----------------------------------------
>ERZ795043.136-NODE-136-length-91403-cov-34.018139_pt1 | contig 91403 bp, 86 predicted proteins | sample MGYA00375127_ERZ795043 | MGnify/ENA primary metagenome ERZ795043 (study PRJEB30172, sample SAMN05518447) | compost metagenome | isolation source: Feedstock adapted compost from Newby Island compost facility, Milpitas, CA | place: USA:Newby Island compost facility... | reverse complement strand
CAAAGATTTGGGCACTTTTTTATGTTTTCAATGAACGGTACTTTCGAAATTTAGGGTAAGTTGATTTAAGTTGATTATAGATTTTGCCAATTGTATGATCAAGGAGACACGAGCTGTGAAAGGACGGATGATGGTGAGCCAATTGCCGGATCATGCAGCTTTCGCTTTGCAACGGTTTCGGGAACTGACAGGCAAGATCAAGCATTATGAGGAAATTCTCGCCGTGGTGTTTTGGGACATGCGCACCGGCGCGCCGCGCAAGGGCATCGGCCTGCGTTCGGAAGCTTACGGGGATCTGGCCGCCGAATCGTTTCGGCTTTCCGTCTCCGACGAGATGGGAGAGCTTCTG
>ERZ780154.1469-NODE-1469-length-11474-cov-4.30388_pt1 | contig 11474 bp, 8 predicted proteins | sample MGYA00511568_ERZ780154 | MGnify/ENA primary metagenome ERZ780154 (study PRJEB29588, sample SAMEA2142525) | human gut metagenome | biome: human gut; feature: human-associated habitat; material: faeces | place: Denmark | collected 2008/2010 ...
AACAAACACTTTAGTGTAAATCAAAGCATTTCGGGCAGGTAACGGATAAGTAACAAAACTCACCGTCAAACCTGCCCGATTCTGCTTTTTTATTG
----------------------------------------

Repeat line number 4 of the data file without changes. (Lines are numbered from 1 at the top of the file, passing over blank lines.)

AACAAACACTTTAGTGTAAATCAAAGCATTTCGGGCAGGTAACGGATAAGTAACAAAACTCACCGTCAAACCTGCCCGATTCTGCTTTTTTATTG